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I found out this address playing with blockchain

https://blockchain.info/address/3NukJ6fYZJ5Kk8bPjycAnruZkE5Q7UW7i8

I found out it's something called "scripthash". How does it work exactly? How does it differ from a normal address?

I found out this - https://en.bitcoin.it/wiki/BIP_0016 - but I still don't get it and I don't get the point.

The benefit is allowing a sender to fund any arbitrary transaction, no matter how complicated, using a fixed-length 20-byte hash that is short enough to scan from a QR code or easily copied and pasted.

How does it differ from what is possible today - scanning just the address of the reciever?

edit: And adding one more question - why exactly is this transaction with the mentioned address as input

https://blockchain.info/tx-index/3618498

included in 94 different blocks? How does that even work?

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The P2SH, as defined in BIP 16, states that

The purpose of pay-to-script-hash is to move the responsibility for supplying the conditions to redeem a transaction from the sender of the funds to the redeemer.

The benefit is allowing a sender to fund any arbitrary transaction, no matter how complicated, using a fixed-length 20-byte hash that is short enough to scan from a QR code or easily copied and pasted.

Hence it allows any client implementation to fund a transaction with an arbitrary script, without the client necessarily having to understand it. You see, there are some quite complicated possibilities for transactions to state their claiming conditions, which may put different implementations of clients under a dilemma: each time a new script type surfaces they'd have to implement it so that the client can send transactions that make use of them.

P2SH has the advantage that the client does not necessarily have to know how to build such a script, it just has to know how (given an arbitrary script, or indeed its hash) building a script that first verifies the script and then uses that script to verify the claim itself works.

Suddenly, if I provide you with a hash of a claiming condition (script) you can send me bitcoins without actually having to know what security mechanisms I put in place to secure that only I can then spend them.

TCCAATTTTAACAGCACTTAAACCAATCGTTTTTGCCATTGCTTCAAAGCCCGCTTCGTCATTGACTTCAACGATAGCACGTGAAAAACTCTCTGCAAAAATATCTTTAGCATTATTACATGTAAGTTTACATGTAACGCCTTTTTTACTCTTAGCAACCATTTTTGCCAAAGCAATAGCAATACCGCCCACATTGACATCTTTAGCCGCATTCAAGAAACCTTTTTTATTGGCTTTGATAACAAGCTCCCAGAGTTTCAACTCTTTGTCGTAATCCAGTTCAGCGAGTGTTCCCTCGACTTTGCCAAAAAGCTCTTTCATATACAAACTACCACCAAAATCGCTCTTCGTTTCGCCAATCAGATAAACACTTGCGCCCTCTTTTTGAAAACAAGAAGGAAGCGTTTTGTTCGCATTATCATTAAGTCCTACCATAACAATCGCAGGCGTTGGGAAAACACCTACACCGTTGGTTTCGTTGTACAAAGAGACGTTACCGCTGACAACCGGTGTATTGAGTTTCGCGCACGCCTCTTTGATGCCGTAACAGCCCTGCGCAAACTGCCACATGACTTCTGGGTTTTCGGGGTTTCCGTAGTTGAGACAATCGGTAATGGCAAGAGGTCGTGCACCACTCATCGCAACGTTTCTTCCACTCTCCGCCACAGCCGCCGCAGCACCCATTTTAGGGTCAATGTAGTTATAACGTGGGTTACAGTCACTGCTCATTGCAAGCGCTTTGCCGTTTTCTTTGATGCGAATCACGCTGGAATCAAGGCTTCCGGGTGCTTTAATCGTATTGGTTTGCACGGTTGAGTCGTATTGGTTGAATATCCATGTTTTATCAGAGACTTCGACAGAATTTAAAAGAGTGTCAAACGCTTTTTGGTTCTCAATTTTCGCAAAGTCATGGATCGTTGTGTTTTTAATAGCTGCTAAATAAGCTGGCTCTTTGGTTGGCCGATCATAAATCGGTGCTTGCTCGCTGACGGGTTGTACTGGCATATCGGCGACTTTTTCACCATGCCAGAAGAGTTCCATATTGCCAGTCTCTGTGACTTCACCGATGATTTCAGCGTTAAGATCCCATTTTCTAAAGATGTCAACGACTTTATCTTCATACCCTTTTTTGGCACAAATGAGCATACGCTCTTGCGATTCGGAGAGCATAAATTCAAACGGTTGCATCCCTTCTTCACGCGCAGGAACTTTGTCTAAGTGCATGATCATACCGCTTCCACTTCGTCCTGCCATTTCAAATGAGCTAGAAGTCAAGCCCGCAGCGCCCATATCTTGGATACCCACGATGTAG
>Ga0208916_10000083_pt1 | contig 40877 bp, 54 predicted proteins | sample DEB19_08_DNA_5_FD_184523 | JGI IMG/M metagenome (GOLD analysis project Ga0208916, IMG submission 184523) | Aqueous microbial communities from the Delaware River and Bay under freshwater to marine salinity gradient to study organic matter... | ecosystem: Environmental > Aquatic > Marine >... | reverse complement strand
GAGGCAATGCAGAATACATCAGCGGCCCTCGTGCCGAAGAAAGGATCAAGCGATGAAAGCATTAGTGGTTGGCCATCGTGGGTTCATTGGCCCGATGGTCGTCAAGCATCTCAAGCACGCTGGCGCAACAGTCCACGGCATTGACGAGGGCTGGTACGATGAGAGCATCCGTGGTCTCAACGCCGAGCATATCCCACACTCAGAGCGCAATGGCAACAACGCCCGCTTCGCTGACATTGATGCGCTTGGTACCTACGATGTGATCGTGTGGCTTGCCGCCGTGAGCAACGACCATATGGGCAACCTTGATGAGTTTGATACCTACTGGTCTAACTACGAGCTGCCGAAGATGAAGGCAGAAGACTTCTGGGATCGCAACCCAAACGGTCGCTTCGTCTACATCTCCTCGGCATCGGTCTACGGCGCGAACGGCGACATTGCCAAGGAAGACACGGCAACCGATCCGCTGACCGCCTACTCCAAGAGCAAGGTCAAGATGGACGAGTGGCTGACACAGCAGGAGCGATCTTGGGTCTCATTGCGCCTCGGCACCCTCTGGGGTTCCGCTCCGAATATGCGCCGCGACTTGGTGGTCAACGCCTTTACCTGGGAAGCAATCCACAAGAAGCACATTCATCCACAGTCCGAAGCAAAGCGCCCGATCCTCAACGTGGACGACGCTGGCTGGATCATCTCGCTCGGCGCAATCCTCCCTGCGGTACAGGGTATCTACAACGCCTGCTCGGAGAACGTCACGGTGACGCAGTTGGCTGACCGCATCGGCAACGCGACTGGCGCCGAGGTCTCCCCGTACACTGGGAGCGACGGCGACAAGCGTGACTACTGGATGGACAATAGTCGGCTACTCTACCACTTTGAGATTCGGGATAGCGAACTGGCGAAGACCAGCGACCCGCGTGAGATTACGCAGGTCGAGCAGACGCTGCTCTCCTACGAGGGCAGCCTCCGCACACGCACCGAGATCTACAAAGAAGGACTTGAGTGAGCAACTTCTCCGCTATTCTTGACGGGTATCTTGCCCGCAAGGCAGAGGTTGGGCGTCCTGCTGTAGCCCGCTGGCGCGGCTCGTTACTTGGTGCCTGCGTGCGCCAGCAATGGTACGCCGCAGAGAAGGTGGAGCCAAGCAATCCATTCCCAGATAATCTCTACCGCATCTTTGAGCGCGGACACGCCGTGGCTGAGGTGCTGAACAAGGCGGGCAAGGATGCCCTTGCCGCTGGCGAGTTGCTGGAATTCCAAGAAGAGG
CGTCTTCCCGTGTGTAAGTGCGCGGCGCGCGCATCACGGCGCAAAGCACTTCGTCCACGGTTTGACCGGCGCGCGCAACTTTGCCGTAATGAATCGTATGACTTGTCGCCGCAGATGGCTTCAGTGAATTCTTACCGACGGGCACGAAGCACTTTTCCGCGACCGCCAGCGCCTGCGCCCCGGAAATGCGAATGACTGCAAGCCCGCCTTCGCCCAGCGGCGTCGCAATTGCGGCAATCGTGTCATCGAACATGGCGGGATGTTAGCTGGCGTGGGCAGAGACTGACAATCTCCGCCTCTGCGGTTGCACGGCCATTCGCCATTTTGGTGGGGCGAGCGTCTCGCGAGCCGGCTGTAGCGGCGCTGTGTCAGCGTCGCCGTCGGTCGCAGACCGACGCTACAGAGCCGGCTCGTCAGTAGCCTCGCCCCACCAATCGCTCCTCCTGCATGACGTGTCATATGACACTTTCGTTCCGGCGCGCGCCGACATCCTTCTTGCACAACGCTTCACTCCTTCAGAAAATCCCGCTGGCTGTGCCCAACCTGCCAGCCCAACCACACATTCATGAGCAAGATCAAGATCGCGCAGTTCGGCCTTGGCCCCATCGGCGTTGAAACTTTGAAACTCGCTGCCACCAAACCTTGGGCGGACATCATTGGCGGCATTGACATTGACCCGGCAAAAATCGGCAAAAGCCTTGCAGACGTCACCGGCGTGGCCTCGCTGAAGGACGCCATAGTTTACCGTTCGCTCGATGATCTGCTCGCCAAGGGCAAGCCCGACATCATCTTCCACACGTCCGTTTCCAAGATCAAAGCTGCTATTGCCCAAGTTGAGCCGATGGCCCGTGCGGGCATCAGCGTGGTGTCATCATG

As an added bonus it really keeps the addresses small (25 byte script) which can easily be displayed in a QR code or may even be typed by hand.

The reason transaction 4005d6be is included in so many blocks is all of those blocks are orphaned, so the miners that included them supported a version of P2SH but never got a majority. The fact that this transaction is still unconfirmed is probably due to it being not a true P2SH script.

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    Oh! Amazing. Another question: How much is P2SH supported today? What all can I write to the encoded script? I found out that miners won't accept any arbitrary script, is the same thing true about the encoded scripts? – Karel Bílek Apr 13 '13 at 15:20
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    That's a good question. While you can specify a hash of an arbitrary script to be a claiming condition we have to make sure that the script is valid, otherwise you won't be able to spend those coins ever again. – cdecker Apr 13 '13 at 15:40
  • @cdecker could you elaborate on that second paragraph of yours that begins "P2SH has the advantage that..."? Is the client the one sending the bitcoins, or the redeemer? Can you give an example of what type of script they wouldn't have to build, and then also give an example of the script that verifies the first script? – almel Jul 22 '14 at 22:58
  • Let's say the sender has a really old wallet, that does not support multisig addresses. Using P2SH the receiver creates the hash of a script that does multisig, uses it to create a P2SH address and sends it to the sender. The sender now has an address, which is a valid P2SH address, and can send funds to it, even though it does not know anything about multisig addresses. For an example I'd like to point you to the examples in BIP 16. – cdecker Jul 23 '14 at 10:47